Additionally, Brookings has identified active use of data as central to outcomes-based financing. In the case of the QEI DIB, the service providers were able to tap into existing data-driven cultures and systems to actively manage and validate programmatic decisionmaking. One example of this is the Journey application, which KEF uses to provide school leaders with real-time data on indicators across seven categories of learning inputs (including parent contact, teacher capacity, and remedial classes) that are tied to the intervention’s outcomes achievement. Another example is from EI-PIF, which has a data-minded organizational culture, including through access to daily and weekly email trackers and individual student and school evaluations. Lastly, SARD actively assigned its support services to schools based on performance. One potential challenge for the QEI DIB, as well as other impact bonds, is the balance between focusing on the outcome metrics stated in the impact bond terms (such as math and reading) to the detriment of other subject areas. This is an area to examine in all impact bonds more closely in the future.

While the above drivers plausibly explain the success of the programs in the context of the impact bond, there may be other explanations for the substantial overperformance in learning (up to 7.5 times targets in one group). One explanation is that on average, students were performing at a lower level than expected for their grade at baseline, which left more room for improvement in learning. Another is that during these past two years, the comparison group has been performing below expectations, which increases the gap between the treatment and comparison groups and leads to a larger effect-size.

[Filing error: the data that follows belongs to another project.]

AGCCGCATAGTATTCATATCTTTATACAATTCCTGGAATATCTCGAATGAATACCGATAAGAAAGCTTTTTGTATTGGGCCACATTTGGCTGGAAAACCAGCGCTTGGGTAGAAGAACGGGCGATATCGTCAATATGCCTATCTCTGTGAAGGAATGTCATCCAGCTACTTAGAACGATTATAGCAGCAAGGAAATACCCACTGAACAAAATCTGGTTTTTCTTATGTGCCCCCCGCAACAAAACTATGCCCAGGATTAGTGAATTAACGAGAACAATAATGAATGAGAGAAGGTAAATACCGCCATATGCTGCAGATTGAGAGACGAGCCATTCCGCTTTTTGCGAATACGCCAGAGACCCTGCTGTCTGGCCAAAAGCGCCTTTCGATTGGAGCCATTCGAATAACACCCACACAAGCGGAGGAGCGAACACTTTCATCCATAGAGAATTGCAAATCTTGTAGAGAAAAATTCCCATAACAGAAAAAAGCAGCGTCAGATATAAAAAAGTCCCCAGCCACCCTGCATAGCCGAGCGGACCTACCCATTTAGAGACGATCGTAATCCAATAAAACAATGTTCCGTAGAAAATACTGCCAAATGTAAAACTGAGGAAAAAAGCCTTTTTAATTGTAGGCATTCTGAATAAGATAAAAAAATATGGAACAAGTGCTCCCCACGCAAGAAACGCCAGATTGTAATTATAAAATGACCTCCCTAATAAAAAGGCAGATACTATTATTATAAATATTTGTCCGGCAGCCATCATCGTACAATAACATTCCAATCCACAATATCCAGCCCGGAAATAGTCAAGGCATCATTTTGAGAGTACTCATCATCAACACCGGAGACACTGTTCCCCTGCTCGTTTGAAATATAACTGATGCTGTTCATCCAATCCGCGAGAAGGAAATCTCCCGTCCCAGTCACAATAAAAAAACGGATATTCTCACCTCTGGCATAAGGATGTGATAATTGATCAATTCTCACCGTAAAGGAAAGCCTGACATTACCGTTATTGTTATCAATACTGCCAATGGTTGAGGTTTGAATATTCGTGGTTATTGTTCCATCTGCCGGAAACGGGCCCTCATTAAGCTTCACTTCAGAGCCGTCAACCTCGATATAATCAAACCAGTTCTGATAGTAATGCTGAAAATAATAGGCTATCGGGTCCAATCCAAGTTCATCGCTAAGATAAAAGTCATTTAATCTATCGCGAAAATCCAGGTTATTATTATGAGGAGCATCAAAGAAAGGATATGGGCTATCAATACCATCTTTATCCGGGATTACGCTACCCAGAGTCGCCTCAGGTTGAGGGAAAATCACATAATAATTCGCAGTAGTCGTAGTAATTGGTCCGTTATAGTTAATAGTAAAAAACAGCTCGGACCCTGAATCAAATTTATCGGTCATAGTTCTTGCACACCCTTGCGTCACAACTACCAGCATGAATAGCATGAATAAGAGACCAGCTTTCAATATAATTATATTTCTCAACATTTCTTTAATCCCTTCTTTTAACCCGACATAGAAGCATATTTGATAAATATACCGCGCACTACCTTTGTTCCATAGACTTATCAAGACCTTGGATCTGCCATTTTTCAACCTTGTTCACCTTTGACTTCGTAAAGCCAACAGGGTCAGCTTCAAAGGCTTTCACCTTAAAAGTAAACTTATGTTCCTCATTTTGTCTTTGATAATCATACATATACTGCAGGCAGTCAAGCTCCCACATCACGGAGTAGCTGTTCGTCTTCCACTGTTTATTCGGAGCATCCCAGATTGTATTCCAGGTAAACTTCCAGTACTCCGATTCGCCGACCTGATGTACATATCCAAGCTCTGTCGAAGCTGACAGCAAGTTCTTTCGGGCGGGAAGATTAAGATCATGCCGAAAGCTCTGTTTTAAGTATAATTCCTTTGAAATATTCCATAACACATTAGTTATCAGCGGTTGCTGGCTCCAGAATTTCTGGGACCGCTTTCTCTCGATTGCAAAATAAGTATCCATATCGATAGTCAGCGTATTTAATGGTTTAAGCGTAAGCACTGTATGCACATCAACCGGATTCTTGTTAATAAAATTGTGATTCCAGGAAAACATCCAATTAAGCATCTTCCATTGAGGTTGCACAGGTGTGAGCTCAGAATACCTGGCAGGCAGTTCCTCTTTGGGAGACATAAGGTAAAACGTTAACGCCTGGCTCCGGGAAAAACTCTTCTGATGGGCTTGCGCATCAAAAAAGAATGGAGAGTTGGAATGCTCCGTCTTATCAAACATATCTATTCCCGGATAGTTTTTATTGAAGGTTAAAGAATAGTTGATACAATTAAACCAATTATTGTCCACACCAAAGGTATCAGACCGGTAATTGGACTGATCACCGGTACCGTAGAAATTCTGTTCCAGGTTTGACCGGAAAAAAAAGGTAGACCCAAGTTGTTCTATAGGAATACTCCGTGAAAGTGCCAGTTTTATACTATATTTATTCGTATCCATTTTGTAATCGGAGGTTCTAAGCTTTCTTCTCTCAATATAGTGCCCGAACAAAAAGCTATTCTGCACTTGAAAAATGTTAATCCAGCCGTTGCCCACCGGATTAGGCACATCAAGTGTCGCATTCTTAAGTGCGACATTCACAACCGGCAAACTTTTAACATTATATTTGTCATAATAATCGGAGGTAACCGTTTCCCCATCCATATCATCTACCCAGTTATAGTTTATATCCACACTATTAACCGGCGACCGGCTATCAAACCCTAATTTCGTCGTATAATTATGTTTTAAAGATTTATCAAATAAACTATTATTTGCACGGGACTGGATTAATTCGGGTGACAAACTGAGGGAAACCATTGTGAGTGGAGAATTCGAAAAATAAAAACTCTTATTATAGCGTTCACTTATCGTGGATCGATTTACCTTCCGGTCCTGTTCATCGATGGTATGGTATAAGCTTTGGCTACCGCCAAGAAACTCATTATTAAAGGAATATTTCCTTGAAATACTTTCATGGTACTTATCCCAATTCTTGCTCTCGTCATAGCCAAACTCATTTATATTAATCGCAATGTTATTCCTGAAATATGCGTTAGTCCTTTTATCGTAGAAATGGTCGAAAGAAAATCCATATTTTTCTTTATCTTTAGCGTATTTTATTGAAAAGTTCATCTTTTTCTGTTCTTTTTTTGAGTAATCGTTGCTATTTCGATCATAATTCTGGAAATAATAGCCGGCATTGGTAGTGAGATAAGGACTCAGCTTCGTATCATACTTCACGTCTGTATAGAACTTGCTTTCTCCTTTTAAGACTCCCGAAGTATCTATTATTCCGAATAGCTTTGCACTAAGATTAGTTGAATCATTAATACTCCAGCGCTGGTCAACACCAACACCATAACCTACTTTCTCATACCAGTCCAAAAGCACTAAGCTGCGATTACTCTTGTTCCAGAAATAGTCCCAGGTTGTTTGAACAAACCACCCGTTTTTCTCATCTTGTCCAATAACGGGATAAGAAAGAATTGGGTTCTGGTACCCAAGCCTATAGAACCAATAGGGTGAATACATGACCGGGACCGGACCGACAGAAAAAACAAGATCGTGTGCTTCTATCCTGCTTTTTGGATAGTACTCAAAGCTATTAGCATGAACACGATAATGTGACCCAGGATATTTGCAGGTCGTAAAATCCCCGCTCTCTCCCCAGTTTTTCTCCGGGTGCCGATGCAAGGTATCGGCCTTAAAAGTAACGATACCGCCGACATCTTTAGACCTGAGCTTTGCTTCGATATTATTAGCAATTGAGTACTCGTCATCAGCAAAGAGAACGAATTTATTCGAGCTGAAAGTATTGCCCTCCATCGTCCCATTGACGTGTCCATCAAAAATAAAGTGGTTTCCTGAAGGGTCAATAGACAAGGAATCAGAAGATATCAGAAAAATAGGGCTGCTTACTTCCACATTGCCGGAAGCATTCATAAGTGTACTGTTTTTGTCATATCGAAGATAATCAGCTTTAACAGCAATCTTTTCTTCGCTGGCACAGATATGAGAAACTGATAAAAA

Learnings and looking forward

The results from the first two years of the QEI DIB are promising, with many children experiencing substantial learning gains in QEI DIB-supported classrooms and programs. The key issue facing the QEI DIB and many other education initiatives around the world is tackling learning losses that will likely result due to the COVID-19 school closures. The impact this will have on learning relative to the predetermined targets, and challenges to those targets, is yet to be seen.

Additionally, as the QEI DIB crosses the halfway point into the second half of implementation, there will be pressure to ensure that learning gains continue to rise. With an evaluation methodology structured around annually measured learning gains relative to a control group, overperformance in one year could potentially lead to challenges the following year(s) maintaining that same level of performance. This is because rates of gain on most human development indices often begin to taper at higher levels of performance, as there is less room for improvement at these higher intervals. For example, in education programs the literature suggests that substantial learning gains for students at higher proficiency levels are more difficult to achieve than for those at lower proficiency levels, who are catching up with their peers. This challenge of overperformance in one year leading to difficulties for the following year’s results is one which permeates all impact bonds with an annual evaluation design. In the case of the QEI DIB, this challenge could (unfortunately) potentially be mitigated by learning losses due to the COVID-19 pandemic.

The drivers of the year 2 QEI DIB results, the challenges experienced during implementation, and broader lessons for the sector from the QEI experience were discussed in an event hosted by Brookings on October 15. The robust conversations at this event add more depth and nuance to the QEI experience from the perspectives of the investor, outcome funder, service providers, and evaluator. We encourage you to watch the recording and read our summary of that conversation.

Brookings is committed to quality, independence, and impact in all of its work. Activities supported by its donors reflect this commitment and the analysis and recommendations are solely determined by the scholar. Support for this publication was generously provided by the British Asian Trust.